Updated February 28, 2020
Clinicians should immediately implement recommended infection prevention and control practices if a patient is suspected of having COVID-19. They should also notify infection control personnel at their healthcare facility and their state or local health department if a patient is classified as a PUI for COVID-19. State health departments that have identified a PUI or a laboratory-confirmed case should complete a PUI and Case Report form through the processes identified on CDC’s Coronavirus Disease 2019 website. State and local health departments can contact CDC’s Emergency Operations Center (EOC) at 770-488-7100 for assistance with obtaining, storing, and shipping appropriate specimens to CDC for testing, including after hours or on weekends or holidays.
For initial diagnostic testing for COVID-19, CDC recommends collecting and testing upper respiratory tract specimens (nasopharyngeal swab). CDC also recommends testing lower respiratory tract specimens, if available. For patients who develop a productive cough, sputum should be collected and tested for COVID-19. The induction of sputum is not recommended. For patients for whom it is clinically indicated (e.g., those receiving invasive mechanical ventilation), a lower respiratory tract aspirate or bronchoalveolar lavage sample should be collected and tested as a lower respiratory tract specimen. Specimens should be collected as soon as possible once a PUI is identified, regardless of the time of symptom onset. See Interim Guidelines for Collecting, Handling, and Testing Clinical Specimens from Patients Under Investigation (PUIs) for COVID-19 and Biosafety FAQs for handling and processing specimens from suspected cases and PUIs.
1Fever may be subjective or confirmed
2For healthcare personnel, testing may be considered if there has been exposure to a person with suspected COVID-19 without laboratory confirmation. Because of their often extensive and close contact with vulnerable patients in healthcare settings, even mild signs and symptoms (e.g., sore throat) of COVID-19 should be evaluated among potentially exposed healthcare personnel. Additional information is available in CDC’s Interim U.S. Guidance for Risk Assessment and Public Health Management of Healthcare Personnel with Potential Exposure in a Healthcare Setting to Patients with Coronavirus Disease 2019 (COVID-19).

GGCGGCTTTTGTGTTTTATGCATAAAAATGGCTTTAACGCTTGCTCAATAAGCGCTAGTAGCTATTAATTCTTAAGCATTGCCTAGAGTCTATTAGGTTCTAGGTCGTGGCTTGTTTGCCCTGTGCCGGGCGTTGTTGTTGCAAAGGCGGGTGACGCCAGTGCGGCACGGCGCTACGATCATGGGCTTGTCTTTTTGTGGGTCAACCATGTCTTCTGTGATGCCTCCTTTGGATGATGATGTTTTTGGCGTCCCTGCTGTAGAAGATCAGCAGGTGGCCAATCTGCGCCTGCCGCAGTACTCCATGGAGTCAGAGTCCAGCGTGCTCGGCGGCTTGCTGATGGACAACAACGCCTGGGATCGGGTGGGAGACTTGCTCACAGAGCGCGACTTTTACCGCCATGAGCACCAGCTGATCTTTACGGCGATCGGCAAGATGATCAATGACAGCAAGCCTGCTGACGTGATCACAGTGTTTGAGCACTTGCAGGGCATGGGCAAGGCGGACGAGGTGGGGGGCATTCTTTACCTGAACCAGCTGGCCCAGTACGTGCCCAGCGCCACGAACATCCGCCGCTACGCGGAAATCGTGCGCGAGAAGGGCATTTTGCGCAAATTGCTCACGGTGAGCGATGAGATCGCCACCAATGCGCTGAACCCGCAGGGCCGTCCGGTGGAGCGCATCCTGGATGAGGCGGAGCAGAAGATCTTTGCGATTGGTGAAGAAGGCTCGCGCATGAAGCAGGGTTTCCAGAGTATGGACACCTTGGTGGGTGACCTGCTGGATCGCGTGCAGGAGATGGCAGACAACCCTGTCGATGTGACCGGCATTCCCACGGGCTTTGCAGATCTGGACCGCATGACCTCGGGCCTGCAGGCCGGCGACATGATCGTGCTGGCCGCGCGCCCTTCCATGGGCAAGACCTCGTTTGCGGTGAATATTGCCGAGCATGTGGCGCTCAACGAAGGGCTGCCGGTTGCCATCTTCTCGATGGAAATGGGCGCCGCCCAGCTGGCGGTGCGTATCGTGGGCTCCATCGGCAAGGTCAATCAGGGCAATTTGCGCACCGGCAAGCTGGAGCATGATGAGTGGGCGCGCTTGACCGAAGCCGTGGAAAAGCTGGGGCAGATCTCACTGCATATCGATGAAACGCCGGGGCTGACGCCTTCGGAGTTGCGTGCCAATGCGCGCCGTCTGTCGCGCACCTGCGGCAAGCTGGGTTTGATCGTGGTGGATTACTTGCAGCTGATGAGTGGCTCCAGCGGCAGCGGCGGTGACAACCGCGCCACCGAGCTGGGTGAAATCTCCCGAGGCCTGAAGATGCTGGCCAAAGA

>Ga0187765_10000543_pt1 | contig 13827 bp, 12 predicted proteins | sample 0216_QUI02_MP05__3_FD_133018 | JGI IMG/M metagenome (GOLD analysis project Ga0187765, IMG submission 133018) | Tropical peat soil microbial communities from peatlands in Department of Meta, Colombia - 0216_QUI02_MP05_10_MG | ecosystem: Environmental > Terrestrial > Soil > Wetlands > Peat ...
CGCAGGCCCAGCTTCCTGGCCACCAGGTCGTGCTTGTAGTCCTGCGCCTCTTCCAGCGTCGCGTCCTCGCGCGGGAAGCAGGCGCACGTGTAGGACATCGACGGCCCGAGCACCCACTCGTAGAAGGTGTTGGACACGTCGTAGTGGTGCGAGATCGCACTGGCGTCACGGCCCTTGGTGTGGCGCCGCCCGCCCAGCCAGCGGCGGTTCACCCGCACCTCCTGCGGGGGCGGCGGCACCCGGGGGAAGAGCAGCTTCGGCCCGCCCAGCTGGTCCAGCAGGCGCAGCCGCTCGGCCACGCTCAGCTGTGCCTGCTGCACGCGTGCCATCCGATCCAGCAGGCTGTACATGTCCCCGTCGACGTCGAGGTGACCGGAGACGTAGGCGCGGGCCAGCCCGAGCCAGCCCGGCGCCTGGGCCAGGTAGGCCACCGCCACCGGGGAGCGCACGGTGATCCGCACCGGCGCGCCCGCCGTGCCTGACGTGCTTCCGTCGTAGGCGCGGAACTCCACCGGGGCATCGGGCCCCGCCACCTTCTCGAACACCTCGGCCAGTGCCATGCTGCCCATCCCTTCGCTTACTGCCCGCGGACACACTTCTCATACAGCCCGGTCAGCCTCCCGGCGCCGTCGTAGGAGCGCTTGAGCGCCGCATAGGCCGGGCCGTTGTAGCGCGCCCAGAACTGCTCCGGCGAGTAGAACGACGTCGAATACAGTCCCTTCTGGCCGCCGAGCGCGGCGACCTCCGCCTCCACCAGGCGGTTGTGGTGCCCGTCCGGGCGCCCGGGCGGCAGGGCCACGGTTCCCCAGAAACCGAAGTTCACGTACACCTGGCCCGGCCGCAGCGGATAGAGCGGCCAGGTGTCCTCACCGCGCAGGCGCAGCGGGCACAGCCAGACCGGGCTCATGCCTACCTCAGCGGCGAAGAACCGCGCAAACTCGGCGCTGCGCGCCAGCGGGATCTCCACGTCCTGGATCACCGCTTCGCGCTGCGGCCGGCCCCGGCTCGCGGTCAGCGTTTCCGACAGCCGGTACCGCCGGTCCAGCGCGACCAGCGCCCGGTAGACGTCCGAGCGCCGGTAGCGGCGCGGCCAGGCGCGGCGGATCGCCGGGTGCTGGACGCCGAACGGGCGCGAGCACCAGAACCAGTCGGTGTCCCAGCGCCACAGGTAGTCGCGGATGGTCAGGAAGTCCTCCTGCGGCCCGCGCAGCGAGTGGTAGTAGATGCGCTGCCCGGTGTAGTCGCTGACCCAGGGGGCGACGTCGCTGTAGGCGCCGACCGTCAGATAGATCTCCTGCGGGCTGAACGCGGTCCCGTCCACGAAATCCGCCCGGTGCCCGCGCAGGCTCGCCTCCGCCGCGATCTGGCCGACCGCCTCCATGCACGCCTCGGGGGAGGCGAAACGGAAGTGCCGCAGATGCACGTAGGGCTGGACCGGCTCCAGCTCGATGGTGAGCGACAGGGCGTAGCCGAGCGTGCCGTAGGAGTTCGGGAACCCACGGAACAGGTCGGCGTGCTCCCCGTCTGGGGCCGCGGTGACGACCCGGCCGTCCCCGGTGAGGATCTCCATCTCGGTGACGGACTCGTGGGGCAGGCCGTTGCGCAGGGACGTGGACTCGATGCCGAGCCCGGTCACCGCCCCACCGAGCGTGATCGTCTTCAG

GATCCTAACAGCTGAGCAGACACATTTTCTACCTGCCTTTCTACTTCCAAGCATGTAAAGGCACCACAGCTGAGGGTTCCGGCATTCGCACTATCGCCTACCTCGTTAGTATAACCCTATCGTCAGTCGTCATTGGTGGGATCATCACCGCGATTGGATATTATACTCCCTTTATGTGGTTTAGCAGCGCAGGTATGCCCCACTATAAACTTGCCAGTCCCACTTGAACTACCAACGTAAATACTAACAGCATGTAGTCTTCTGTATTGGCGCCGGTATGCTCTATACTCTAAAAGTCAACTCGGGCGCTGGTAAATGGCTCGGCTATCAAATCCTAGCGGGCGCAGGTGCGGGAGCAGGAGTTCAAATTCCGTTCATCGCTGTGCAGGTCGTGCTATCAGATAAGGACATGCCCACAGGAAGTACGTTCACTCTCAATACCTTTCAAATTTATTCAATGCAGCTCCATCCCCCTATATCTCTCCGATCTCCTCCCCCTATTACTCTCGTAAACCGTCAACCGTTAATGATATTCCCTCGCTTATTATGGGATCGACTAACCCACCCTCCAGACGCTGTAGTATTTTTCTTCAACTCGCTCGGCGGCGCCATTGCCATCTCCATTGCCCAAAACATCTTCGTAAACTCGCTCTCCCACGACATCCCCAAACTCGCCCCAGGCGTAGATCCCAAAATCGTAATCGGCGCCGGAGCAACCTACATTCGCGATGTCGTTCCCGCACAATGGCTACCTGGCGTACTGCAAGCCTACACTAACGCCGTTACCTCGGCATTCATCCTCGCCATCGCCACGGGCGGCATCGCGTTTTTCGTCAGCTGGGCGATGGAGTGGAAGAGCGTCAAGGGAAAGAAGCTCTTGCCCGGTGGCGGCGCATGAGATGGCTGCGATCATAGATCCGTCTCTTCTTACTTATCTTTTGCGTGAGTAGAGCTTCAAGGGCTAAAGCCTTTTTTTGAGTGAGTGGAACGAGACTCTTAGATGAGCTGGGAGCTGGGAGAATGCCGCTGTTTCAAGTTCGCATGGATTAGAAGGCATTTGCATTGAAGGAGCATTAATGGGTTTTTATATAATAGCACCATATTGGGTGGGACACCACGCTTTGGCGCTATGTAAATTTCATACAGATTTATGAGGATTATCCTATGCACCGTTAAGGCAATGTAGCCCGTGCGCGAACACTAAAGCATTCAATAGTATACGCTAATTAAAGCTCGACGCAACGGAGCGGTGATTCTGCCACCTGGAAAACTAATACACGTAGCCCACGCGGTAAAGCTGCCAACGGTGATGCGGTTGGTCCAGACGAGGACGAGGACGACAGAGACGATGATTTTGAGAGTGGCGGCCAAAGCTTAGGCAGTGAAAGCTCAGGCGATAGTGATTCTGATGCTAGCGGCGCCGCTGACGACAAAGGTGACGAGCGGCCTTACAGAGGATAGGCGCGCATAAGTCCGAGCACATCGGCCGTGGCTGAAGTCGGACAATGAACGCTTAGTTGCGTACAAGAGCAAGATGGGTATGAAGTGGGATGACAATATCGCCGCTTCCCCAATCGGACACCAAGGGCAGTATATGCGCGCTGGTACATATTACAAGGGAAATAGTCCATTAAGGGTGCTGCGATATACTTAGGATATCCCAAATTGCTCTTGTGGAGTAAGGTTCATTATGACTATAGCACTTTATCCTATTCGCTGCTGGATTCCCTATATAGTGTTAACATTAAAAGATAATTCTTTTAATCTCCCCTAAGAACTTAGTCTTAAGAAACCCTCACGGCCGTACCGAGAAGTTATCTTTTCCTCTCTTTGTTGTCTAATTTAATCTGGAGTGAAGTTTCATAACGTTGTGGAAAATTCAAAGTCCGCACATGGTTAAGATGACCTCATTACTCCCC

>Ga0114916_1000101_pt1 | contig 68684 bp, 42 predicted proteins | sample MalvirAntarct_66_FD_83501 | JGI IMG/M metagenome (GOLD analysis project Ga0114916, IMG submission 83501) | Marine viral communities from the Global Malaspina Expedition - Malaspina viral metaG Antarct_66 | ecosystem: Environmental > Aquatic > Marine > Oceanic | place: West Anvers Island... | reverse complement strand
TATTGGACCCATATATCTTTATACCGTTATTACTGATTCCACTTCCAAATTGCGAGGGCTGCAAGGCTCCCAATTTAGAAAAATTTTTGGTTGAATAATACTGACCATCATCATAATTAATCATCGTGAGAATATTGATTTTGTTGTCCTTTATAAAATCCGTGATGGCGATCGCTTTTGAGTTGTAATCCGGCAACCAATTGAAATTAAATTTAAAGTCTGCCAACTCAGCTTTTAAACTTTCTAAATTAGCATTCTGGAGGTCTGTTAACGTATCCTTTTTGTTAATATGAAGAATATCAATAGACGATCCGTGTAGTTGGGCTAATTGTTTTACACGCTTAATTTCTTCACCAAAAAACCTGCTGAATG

3Close contact is defined as—
a) being within approximately 6 feet (2 meters) of a COVID-19 case for a prolonged period of time; close contact can occur while caring for, living with, visiting, or sharing a healthcare waiting area or room with a COVID-19 case
– or –
b) having direct contact with infectious secretions of a COVID-19 case (e.g., being coughed on)
If such contact occurs while not wearing recommended personal protective equipment or PPE (e.g., gowns, gloves, NIOSH-certified disposable N95 respirator, eye protection), criteria for PUI consideration are met.
Additional information is available in CDC’s updated Interim Infection Prevention and Control Recommendations for Patients with Confirmed COVID-19 or Persons Under Investigation for COVID-19 in Healthcare Settings.
Data to inform the definition of close contact are limited. Considerations when assessing close contact include the duration of exposure (e.g., longer exposure time likely increases exposure risk) and the clinical symptoms of the person with COVID-19 (e.g., coughing likely increases exposure risk as does exposure to a severely ill patient). Special consideration should be given to healthcare personnel exposed in healthcare settings as described in CDC’s Interim U.S. Guidance for Risk Assessment and Public Health Management of Healthcare Personnel with Potential Exposure in a Healthcare Setting to Patients with COVID-19.
4Documentation of laboratory-confirmation of COVID-19 may not be possible for travelers or persons caring for COVID-19 patients in other countries.
5Affected areas are defined as geographic regions where sustained community transmission has been identified. For a list of relevant affected areas, see CDC’s Coronavirus Disease 2019 Information for Travel.